There is now ample evidence that socio-emotional skills are as important as basic cognition in driving individual success. Among these skills, grit clearly stands out. Grit is generally defined as perseverance in a productive task in the face of — often repeated and frustrating — setbacks. While it has been documented that grit predicts a large array of achievement outcomes, until recently, very little was known about how malleable it was in childhood and, whether it was possible to foster it in the classroom environment. Our new paper provides convincing evidence in this regard.

To answer the question of “malleability” in a causal manner, we conducted a randomized field experiment in Turkey with almost 3000 fourth-graders (8-10 year olds) in over 100 classrooms. We chose to run this experiment in socioeconomically disadvantaged neighbourhoods in Istanbul, with the hope of addressing the widening socioeconomic achievement gap in the world.

We offered elementary school teachers from randomly chosen schools a specific curriculum promoting a growth mindset and encouraging teachers to adopt classroom practices that are consistent with such mindset. Growth mindset, in a nutshell, is a belief that skills can be improved through sustained effort. People who maintain this mindset are expected to persevere more, exhibit higher resilience to setbacks, handle frustration caused by failures and eventually reach their target. This hypothesized productive cycle is what motivated the paper’s colourful title, Ever Failed, Try Again, Succeed Better.

Image: Poverty Action Lab

Students received a minimum of 10 sessions of activities suggested by the curriculum. The curricular material emphasized: i) the plasticity of the human brain rather than the notion that ability is fixed and innate; ii) the role of effort in enhancing skills and achieving goals; iii) the importance of interpreting failures in a constructive way, something to learn from; and iv) the importance of goal setting. Students were encouraged to set goals, exert effort to work towards these goals, and to avoid interpreting immediate failures as a lack of innate ability or intelligence.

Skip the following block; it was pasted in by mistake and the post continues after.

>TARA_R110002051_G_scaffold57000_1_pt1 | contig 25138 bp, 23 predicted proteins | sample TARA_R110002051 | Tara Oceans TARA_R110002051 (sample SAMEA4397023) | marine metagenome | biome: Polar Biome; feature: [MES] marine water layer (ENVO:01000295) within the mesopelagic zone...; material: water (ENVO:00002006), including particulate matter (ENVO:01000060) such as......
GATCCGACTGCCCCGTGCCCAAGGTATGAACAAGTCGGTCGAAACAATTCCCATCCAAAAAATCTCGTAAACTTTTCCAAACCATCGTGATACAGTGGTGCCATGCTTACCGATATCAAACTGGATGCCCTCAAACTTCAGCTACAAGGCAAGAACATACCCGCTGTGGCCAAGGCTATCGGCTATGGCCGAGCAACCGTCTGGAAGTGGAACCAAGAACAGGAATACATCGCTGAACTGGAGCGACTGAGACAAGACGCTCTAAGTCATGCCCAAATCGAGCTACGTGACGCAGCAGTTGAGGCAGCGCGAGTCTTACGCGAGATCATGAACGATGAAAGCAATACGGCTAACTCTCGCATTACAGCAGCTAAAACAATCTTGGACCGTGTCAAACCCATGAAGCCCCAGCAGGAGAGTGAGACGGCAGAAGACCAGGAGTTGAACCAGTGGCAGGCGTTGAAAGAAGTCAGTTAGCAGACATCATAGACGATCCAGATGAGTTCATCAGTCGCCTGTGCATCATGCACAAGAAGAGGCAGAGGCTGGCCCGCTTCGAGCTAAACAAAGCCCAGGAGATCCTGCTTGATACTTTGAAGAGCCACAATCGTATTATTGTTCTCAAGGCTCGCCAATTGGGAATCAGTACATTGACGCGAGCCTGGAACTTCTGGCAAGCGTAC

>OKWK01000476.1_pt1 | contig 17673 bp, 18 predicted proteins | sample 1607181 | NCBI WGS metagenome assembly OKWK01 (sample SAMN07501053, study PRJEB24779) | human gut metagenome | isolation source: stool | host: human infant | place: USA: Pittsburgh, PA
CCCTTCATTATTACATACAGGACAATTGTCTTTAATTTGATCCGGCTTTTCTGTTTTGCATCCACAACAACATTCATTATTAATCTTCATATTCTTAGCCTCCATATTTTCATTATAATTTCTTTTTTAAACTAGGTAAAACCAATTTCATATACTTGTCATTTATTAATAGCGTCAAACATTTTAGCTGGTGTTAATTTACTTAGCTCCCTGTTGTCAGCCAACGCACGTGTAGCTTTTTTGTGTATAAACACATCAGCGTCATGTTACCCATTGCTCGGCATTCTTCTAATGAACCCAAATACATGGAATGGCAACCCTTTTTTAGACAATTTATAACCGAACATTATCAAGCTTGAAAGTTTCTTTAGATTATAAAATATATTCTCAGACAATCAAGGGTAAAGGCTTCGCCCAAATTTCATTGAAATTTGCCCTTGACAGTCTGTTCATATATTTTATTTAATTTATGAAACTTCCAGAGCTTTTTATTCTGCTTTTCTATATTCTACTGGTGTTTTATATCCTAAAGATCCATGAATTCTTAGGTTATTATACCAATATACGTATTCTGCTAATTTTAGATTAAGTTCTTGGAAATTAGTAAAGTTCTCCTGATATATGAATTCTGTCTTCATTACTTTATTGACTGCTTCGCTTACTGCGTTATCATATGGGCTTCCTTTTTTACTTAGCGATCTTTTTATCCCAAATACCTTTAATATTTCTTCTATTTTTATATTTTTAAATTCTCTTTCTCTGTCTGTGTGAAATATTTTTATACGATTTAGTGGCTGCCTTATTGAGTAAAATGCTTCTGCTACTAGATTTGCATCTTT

The intervention, however, was not simply delivering this curriculum. Rather, it was a pedagogical intervention, which aimed to change the classroom practices of teachers by changing their mindset. In this sense, the intervention was much more intensive than other growth mindset interventions typically implemented by psychologists.

The study offered a methodological innovation. Rather than using standard survey measures, we developed and used an incentivised real effort task to measure grit in children. This is how we measured it:

The students were given a grid of numbers and asked to find pairs of numbers that summed to 100. They were given a choice between a difficult and an easy version of the grid. They were also given a performance target, that is, to be successful in their chosen version they had to find at least three pairs in 1.5 minutes. The task was designed to have 5 rounds with each round providing students a new grid. To measure perseverance, students were given direct feedback by the experimenters after each round. For this, after a round is completed and before the choice for the next round is made, the experimenters marked students’ sheets by circling either “succeeded” or “failed”. The easy task yielded 1 prize in the case of success, and 0 for failure. Almost everyone attempted to do the easy task succeeded. The hard task yielded 4 prizes in the case of success, and 0 for failure, with only about 20 per cent of students reaching the performance target. These prizes were small gifts such as colourful stationary items and toys that are valuable to children.

After the completion of five rounds, students were informed that they were given an opportunity to play this game (their chosen version) exactly one week later. The significance of this component of the measurement is that all students were offered exercise sheets, which contain a large number of grids. The purpose of this was to measure whether students would seize the opportunity to improve their ability in this task using these sheets, and perform better in the following week.

We evaluated the intervention with respect to this behavioural outcome as well as math and verbal test scores. We conducted these tests as well as the aforementioned behavioural task by visiting classrooms in the absence of teachers.

Results suggest that the students in treatment schools were more likely to opt for a difficult, high-reward task. They were also more likely to re-attempt the difficult task after receiving a negative performance feedback. Also, these students were more likely to succeed at the challenging task during the second visit, suggesting that they exerted more effort to develop the task-specific ability, likely by using the offered practice materials.

What is perhaps more important from the education policy perspective is that the intervention increased math and verbal test scores by about 0.30 and 0.13 standard deviations respectively in the short term. A follow up after 2.5 years revealed that treated students’ math performance remained about 0.20 standard deviation higher than control students. The effect on verbal test scores dissipated in the long-term.

Given all these positive results, we also posed the question of optimality. Can one have too much grit? Specifically, is it possible that the intervention somehow disadvantaged the treated students by pushing them to try the challenging task? We answered this question by exploiting the incentivised nature of their behavioural task. We found that treated students finished up with more prizes implying that enhancing their grit and encouraging them to try and re-try was the optimal action within the context of this experiment.